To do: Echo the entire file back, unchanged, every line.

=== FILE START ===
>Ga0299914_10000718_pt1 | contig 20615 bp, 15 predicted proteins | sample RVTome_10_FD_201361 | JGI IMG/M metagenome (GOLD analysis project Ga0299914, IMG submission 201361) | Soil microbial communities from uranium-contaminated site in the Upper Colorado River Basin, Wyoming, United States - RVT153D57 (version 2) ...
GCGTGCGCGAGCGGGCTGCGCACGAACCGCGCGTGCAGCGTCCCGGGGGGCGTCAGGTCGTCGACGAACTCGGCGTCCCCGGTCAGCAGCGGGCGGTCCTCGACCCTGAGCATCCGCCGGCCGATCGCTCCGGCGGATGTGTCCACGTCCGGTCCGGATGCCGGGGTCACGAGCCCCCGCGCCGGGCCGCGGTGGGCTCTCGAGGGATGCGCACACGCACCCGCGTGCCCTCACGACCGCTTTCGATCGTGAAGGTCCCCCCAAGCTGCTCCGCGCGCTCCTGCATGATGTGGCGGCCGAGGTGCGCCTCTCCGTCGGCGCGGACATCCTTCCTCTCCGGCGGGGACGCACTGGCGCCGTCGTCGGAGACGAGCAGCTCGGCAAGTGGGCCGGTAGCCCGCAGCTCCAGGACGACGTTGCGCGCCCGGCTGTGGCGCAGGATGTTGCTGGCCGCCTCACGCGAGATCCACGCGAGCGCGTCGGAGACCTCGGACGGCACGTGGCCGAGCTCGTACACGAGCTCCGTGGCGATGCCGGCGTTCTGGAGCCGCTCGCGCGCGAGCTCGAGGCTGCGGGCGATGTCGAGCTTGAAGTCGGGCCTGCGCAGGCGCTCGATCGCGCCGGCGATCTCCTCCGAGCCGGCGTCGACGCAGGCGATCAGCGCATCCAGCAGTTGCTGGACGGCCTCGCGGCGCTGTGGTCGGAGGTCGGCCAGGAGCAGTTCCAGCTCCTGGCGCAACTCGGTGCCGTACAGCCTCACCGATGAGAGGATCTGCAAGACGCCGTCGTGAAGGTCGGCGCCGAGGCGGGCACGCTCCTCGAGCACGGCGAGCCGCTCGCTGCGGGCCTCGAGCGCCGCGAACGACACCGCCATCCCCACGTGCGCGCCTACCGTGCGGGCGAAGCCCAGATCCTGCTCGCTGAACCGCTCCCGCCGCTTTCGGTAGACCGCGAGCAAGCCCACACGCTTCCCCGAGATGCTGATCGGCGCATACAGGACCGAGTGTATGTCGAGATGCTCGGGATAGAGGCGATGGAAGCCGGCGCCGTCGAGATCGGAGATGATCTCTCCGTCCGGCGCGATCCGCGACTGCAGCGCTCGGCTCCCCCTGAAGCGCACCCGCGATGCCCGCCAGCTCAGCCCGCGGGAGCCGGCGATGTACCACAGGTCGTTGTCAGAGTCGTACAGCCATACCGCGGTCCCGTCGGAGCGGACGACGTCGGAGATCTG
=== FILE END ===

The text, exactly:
>Ga0299914_10000718_pt1 | contig 20615 bp, 15 predicted proteins | sample RVTome_10_FD_201361 | JGI IMG/M metagenome (GOLD analysis project Ga0299914, IMG submission 201361) | Soil microbial communities from uranium-contaminated site in the Upper Colorado River Basin, Wyoming, United States - RVT153D57 (version 2) ...
GCGTGCGCGAGCGGGCTGCGCACGAACCGCGCGTGCAGCGTCCCGGGGGGCGTCAGGTCGTCGACGAACTCGGCGTCCCCGGTCAGCAGCGGGCGGTCCTCGACCCTGAGCATCCGCCGGCCGATCGCTCCGGCGGATGTGTCCACGTCCGGTCCGGATGCCGGGGTCACGAGCCCCCGCGCCGGGCCGCGGTGGGCTCTCGAGGGATGCGCACACGCACCCGCGTGCCCTCACGACCGCTTTCGATCGTGAAGGTCCCCCCAAGCTGCTCCGCGCGCTCCTGCATGATGTGGCGGCCGAGGTGCGCCTCTCCGTCGGCGCGGACATCCTTCCTCTCCGGCGGGGACGCACTGGCGCCGTCGTCGGAGACGAGCAGCTCGGCAAGTGGGCCGGTAGCCCGCAGCTCCAGGACGACGTTGCGCGCCCGGCTGTGGCGCAGGATGTTGCTGGCCGCCTCACGCGAGATCCACGCGAGCGCGTCGGAGACCTCGGACGGCACGTGGCCGAGCTCGTACACGAGCTCCGTGGCGATGCCGGCGTTCTGGAGCCGCTCGCGCGCGAGCTCGAGGCTGCGGGCGATGTCGAGCTTGAAGTCGGGCCTGCGCAGGCGCTCGATCGCGCCGGCGATCTCCTCCGAGCCGGCGTCGACGCAGGCGATCAGCGCATCCAGCAGTTGCTGGACGGCCTCGCGGCGCTGTGGTCGGAGGTCGGCCAGGAGCAGTTCCAGCTCCTGGCGCAACTCGGTGCCGTACAGCCTCACCGATGAGAGGATCTGCAAGACGCCGTCGTGAAGGTCGGCGCCGAGGCGGGCACGCTCCTCGAGCACGGCGAGCCGCTCGCTGCGGGCCTCGAGCGCCGCGAACGACACCGCCATCCCCACGTGCGCGCCTACCGTGCGGGCGAAGCCCAGATCCTGCTCGCTGAACCGCTCCCGCCGCTTTCGGTAGACCGCGAGCAAGCCCACACGCTTCCCCGAGATGCTGATCGGCGCATACAGGACCGAGTGTATGTCGAGATGCTCGGGATAGAGGCGATGGAAGCCGGCGCCGTCGAGATCGGAGATGATCTCTCCGTCCGGCGCGATCCGCGACTGCAGCGCTCGGCTCCCCCTGAAGCGCACCCGCGATGCCCGCCAGCTCAGCCCGCGGGAGCCGGCGATGTACCACAGGTCGTTGTCAGAGTCGTACAGCCATACCGCGGTCCCGTCGGAGCGGACGACGTCGGAGATCTG